Extraordinary Popular Delusions and the Madness of Crowds, originally published in 1841, is a landmark study of crowd psychology and mass mania, and a singular casebook of human folly throughout the ages. Chronicled here are accounts of swindles, schemes, and scams on a grand scale. Other chapters deal with fads and delusions that have sprung from ideas, beliefs, and causes that still have champions today: the prophecies of Nostradamus, the coming of comets and Judgment Day, the Rosicrucians, and astrology. The book also surveys controversial people and movements of the past: necromancy, Father Hell and Magnetism, Anthony Mesmer and Mesmerism, the Crusades, sorcery and the burning of witches, and the popularity of murder by slow poisoning.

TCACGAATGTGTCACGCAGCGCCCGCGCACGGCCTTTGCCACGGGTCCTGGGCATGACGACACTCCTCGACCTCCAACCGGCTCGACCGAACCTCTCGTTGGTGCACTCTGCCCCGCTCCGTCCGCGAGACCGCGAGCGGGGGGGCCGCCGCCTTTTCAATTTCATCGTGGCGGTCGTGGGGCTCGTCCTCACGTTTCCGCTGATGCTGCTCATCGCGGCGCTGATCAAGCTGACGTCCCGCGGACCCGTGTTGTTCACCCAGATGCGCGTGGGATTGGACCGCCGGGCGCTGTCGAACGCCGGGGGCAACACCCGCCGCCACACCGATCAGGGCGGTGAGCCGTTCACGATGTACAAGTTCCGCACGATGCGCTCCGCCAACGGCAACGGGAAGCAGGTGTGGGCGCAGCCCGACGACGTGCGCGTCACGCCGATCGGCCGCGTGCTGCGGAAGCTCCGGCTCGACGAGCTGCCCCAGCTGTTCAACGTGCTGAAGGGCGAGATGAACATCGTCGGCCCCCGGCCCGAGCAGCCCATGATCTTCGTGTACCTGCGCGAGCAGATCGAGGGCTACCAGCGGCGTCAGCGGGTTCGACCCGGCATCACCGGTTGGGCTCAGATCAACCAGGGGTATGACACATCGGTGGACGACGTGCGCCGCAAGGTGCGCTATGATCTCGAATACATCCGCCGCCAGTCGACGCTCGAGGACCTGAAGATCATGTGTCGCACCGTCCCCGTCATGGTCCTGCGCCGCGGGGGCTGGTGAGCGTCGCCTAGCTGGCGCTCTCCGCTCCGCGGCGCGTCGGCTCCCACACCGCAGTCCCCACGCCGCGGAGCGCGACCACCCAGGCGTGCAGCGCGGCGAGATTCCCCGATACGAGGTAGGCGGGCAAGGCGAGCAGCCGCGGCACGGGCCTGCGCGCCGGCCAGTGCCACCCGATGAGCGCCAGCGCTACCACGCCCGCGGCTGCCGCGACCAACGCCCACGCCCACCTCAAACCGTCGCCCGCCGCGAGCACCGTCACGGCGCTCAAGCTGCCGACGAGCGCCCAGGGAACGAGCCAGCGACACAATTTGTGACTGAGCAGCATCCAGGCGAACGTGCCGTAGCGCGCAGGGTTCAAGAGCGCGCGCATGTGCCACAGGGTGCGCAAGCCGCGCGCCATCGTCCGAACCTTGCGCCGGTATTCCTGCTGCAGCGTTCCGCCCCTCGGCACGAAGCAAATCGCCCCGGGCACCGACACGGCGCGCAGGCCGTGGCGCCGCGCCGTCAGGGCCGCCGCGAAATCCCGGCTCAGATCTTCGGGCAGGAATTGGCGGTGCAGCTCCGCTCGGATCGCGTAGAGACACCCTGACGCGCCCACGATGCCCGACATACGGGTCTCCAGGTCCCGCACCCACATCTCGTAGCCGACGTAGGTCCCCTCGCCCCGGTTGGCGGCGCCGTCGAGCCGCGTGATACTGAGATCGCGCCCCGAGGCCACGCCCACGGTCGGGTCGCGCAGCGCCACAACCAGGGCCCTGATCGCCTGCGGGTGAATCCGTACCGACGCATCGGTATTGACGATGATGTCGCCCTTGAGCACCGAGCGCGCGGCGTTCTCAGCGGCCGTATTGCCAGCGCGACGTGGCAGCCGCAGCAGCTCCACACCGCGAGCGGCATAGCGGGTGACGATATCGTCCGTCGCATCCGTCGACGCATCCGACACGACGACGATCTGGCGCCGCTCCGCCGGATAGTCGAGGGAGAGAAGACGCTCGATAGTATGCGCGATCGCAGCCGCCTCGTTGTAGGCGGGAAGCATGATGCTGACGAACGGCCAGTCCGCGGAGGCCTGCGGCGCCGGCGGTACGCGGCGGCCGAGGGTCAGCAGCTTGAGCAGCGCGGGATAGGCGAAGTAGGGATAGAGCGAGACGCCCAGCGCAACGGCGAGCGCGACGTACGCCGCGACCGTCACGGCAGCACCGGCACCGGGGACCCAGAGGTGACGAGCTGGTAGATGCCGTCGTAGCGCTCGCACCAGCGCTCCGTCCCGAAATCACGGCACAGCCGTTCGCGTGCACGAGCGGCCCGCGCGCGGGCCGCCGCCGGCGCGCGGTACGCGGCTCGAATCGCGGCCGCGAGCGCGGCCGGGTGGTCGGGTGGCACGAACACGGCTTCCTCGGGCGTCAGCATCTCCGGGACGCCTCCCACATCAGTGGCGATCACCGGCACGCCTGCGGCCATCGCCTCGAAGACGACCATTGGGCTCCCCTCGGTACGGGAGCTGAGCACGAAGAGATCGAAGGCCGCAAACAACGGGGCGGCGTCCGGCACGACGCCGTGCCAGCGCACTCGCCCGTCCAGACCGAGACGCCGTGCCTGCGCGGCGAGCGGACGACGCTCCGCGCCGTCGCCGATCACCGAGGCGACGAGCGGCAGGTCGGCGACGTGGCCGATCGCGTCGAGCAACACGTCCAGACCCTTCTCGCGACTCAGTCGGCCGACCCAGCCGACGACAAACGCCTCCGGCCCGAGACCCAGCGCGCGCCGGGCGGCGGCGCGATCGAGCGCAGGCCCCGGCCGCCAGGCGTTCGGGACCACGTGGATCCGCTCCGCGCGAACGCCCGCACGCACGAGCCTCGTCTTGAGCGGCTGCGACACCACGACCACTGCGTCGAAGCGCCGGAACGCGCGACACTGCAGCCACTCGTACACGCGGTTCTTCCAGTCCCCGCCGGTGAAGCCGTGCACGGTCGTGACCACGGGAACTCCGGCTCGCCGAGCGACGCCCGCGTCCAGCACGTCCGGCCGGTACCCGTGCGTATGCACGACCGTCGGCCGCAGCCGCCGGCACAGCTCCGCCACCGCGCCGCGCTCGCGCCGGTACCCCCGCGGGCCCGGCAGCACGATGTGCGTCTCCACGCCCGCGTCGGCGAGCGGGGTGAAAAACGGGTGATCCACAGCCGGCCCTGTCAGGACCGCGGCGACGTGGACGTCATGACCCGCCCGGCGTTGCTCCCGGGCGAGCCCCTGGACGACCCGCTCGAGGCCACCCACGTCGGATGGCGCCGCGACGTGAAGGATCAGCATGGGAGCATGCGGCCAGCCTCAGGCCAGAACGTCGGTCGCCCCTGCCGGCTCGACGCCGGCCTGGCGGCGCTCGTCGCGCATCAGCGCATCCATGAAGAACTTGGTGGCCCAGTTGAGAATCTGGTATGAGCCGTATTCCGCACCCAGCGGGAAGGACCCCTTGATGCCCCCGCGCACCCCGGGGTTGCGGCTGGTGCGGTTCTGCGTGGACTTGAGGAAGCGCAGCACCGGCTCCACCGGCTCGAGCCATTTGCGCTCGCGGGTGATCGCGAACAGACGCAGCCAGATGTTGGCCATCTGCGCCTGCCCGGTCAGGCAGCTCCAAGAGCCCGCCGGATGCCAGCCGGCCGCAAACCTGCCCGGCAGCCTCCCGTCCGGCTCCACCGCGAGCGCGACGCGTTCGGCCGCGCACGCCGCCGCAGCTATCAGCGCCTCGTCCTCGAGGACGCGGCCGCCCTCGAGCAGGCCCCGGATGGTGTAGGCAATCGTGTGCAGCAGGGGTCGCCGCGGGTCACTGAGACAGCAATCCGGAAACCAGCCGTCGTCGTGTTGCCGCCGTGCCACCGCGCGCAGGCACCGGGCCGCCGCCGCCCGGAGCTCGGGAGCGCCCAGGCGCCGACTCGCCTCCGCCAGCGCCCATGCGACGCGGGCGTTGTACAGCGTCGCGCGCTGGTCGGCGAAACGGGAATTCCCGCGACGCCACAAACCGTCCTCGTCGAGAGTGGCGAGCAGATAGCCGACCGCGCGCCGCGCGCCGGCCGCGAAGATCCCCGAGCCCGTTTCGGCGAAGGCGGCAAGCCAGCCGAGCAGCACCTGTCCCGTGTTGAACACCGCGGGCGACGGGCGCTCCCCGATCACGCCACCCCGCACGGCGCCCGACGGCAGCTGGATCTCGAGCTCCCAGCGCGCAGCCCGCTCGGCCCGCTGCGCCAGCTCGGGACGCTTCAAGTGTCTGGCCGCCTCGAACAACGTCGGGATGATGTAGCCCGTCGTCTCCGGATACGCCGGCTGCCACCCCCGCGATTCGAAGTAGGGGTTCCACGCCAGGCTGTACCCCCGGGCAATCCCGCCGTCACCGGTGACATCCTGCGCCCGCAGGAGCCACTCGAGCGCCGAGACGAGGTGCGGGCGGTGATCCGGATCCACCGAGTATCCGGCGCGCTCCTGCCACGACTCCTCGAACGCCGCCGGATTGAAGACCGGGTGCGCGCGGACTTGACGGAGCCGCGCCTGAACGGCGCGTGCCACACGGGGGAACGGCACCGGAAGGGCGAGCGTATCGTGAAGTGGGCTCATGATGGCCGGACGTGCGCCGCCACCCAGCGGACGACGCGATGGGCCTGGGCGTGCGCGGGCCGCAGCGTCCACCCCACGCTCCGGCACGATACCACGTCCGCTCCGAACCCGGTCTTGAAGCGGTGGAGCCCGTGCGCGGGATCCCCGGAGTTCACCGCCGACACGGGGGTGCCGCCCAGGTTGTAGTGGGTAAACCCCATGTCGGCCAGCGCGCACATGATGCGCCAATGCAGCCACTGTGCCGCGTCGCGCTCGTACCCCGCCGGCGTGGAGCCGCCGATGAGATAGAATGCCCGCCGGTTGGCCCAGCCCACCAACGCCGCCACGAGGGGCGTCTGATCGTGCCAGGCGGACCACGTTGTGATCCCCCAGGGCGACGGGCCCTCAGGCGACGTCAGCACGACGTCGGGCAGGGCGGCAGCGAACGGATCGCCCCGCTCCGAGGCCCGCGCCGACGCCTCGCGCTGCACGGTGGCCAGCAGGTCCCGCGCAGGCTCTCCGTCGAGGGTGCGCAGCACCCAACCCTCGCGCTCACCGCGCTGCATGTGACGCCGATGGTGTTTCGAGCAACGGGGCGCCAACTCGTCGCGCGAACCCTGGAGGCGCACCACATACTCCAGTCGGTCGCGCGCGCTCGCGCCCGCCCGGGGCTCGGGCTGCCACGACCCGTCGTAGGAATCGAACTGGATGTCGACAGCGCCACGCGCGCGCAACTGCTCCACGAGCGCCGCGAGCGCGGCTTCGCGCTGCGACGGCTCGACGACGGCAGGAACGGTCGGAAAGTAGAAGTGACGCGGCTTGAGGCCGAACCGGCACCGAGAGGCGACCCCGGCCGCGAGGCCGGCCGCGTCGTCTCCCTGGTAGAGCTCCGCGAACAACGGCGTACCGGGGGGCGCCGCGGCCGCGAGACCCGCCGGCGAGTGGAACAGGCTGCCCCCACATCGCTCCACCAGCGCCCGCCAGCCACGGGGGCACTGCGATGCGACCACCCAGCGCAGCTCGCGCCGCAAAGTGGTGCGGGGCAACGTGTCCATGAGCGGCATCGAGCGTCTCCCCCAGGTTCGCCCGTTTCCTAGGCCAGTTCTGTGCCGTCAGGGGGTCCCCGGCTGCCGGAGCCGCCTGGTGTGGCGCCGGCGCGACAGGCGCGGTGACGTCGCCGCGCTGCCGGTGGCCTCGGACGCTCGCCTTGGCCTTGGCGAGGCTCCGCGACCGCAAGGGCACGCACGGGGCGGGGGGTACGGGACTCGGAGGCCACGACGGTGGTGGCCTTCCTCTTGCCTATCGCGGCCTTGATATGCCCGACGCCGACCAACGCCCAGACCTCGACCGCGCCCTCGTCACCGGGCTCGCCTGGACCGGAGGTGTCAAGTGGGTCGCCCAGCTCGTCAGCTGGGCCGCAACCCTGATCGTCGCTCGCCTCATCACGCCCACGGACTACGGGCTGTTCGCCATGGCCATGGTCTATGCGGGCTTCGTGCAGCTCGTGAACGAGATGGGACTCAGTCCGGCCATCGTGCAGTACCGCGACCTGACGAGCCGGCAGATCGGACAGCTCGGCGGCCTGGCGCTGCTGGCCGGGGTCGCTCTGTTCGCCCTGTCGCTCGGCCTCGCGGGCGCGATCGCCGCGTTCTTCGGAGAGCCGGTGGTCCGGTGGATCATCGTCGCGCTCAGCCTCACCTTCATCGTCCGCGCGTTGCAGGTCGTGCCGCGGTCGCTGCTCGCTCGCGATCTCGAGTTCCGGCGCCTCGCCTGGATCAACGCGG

After browsing through Extraordinary Popular Delusions and the Madness of Crowds, the reader may become convinced that human greed, folly, and madness-if not the essence of human history-are at least destined to repeat themselves. The book remains as fascinating and compelling today as was when it was written in the nineteenth century.